Not many industry events have the ability to fill a conference agenda with leading voices from global companies, active industry venture capitalists, CIO’s from the most recognized brands and the leading landlords in New York City.
Last week, the team at CRE//Tech managed to not only assemble these leading voices in one room, but stacked them together to provide expert perspectives on the current state and future of not only CRE Technology, but CRE in general.
With so much expertise in one room, trying to capture all of the highlights would have been an impossible task. However, there were some key takeaways from the discussions that stood out. Here are the 5 comments or insights that caught our attention.
“What’s valuable in our spaces is investing in the
quality of life for our employees.”
CRE is becoming more human. It was a theme that resonated through most conversations as the future of work is evolving. For organizations like Bloomberg, the culture of the space is as important, if not more important, than the location. No longer are employees held captive, but when they are under a single roof, the value and character of those spaces must be attractive to a variety of workers.
Amenities like wellness spaces, food halls, conference centers, gyms, et cetera are increasingly important, but so is the way the space makes employees feel, how it represents the brand and how effectively it helps them manage their work. Technology has become the heart of modern commercial space.
“Selling into organizations that have been doing something a certain way
for generations is not easy.”
Much has been said about the challenge that comes with behavioral change. CRE’s resistance to technology was a primary topic of discussion, with most leaders essentially telling the audience that those holding on to antiquated business practices need to, essentially, “get over it.”
However, members of the VC panel correctly pointed out that the market is saturated and many startups have not only failed to understand the competitive landscape, but also to differentiate themselves in a crowded market.
As with the overall trends of digital transformation and industry disruption, modernizing and changing our industry will take time. The best technology doesn’t always win, so buyers need to understand the space and explore their options before defaulting to the first suitor.
“Tech has played a huge role in tracking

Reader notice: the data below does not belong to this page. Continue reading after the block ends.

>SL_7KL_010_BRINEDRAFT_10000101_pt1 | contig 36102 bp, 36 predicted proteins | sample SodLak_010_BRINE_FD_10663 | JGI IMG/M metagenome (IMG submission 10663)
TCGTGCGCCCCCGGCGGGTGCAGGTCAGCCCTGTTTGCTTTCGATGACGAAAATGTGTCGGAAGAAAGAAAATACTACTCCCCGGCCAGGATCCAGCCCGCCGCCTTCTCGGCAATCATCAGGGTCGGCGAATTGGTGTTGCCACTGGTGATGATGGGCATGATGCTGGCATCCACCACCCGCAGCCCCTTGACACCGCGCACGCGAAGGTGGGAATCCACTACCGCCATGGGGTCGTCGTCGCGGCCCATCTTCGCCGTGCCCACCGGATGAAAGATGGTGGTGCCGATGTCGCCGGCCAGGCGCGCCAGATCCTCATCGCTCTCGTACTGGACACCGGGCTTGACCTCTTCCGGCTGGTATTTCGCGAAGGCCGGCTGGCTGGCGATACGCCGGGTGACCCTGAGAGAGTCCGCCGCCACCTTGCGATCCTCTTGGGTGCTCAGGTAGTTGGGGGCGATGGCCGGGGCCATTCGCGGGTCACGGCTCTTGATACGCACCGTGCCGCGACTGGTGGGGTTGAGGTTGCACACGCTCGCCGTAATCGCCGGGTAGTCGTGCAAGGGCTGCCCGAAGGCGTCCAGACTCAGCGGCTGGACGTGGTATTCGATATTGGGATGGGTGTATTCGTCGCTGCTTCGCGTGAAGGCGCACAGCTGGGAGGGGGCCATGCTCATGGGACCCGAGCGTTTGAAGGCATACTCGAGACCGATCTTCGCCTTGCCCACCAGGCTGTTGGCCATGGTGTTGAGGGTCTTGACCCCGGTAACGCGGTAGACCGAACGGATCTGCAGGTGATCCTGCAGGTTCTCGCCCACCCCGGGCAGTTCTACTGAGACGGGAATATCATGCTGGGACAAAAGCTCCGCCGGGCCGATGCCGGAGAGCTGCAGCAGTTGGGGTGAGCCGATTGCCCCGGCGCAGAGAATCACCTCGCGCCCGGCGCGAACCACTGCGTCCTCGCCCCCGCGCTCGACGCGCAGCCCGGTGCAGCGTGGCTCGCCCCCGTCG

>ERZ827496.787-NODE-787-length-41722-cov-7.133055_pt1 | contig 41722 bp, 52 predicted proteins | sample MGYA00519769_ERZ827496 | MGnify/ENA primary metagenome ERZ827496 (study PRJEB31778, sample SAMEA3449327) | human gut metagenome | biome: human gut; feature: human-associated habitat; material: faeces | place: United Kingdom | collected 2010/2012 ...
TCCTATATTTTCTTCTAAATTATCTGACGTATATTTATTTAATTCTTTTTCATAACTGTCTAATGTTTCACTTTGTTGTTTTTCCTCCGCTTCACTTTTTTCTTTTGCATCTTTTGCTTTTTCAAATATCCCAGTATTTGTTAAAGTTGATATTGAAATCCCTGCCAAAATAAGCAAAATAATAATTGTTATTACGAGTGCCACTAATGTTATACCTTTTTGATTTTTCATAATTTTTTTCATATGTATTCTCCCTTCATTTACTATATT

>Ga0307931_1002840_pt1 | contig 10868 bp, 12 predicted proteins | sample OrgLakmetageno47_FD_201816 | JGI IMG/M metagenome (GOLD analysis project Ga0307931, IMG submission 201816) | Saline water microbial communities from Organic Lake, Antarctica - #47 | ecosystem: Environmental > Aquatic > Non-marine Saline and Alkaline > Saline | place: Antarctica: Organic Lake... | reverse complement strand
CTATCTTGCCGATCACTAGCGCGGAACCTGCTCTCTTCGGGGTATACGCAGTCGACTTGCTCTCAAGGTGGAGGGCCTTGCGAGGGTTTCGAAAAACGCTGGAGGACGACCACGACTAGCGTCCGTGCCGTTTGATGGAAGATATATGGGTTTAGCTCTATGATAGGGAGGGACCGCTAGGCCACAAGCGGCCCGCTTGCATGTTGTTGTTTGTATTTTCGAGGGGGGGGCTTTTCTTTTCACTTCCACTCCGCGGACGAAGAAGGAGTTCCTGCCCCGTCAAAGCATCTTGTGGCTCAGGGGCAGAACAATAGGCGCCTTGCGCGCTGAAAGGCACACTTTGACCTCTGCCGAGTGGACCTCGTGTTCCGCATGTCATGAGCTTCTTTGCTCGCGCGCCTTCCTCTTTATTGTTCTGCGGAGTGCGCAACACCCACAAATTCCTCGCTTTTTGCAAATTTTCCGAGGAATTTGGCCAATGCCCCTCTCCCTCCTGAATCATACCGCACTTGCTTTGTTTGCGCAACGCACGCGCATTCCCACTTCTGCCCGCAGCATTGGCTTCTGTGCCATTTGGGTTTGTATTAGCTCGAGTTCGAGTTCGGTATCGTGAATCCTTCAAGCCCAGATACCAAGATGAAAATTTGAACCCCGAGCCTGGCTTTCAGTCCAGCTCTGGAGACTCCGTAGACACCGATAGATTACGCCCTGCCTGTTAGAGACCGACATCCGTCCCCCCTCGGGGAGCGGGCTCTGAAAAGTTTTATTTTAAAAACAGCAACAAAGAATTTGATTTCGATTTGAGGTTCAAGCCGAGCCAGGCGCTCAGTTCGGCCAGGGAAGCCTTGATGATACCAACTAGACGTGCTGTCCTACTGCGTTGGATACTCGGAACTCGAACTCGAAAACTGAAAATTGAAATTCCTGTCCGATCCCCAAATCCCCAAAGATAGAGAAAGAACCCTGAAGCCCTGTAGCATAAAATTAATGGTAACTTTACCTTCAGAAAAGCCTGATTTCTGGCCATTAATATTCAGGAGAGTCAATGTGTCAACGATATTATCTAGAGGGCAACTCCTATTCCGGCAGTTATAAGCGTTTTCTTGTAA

If you’re responsible for some of the largest development projects in New York City or the biggest landlord, odds are you know a bit about market trends and what moves the market. These Industry titans spoke at length about how the human assets have become a bigger priority than the physical assets for businesses.
Investment is going up in places that feel “authentic” versus the traditional concept of “location.” Traditional data sources and institutional knowledge will quickly become less valuable as leaders begin to experiment with alternative data sources to optimize their strategy. It’s time to start expanding and experimenting beyond the norm and recent success stories are increasing a willingness to try.
“We aren’t in the availability and space industry,
we’re in the advisory business.”
The most fascinating panel included technology and digital leaders from the largest brokerages in the country. This group of leaders provided the necessary blueprint for driving change in CRE. With 30% of the market represented among them, they recognize that they will be the biggest drivers and accelerators of the technology shift for CRE.
All agreed that clients are actively looking for technology solutions and data to drive the process. CRE professionals need to understand that their clients expect experiences in their professional life that are equal to the digital experiences they have in their personal lives. These expectations require a change in the way businesses is conducted as the nature of relationships are changing.
The consensus is that trends that have digitized the residential real estate market will absolutely translate to the Commercial Real Estate market. Residential was fundamentally changed by giving the end consumer the ability to explore and discover. In CRE, the entire industry will benefit from this shift, but driving adoption will take time and the right technology solutions.
“Startups that think openly will get attention.”
When it comes to technology, automation solutions and those that don’t easily integrate will see the slowest growth. Technology is still a growing capability in CRE, so any additional work or heavy lifting required by an internal technology team is a deterrent. For many organizations, not just in CRE, complicated technology faces user adoption challenges that requires internal teams to invest heavily in training and often reducing the return on investment.
Overall, C-Suite representatives from the five largest brokerages in the country clearly stated that the industry must open up, work together and rapidly accelerate innovation. On multiple occasions, the panel acknowledged the “monopolistic nature” of the CRE Industry and clearly called for an end to closed-door practices and walled-off ecosystems.
Representing 30% of the national market, the panel essentially put organizations clinging to closed market, dated business practices on notice. They are willing to work together to find alternative solutions. They are willing to experiment and are open to change.
These 5 highlights are just a snippet of the insights and intelligence displayed at CRE//Tech. To capture the full experience of the panels, the tradeshow floor and the side conversations would require a much longer post. However, CRE//Tech has quickly established itself as a “must attend” event for not only Technology Startups, but the entire CRE Industry looking to understand what’s next.
Kudos to the entire team and we look forward to 2018!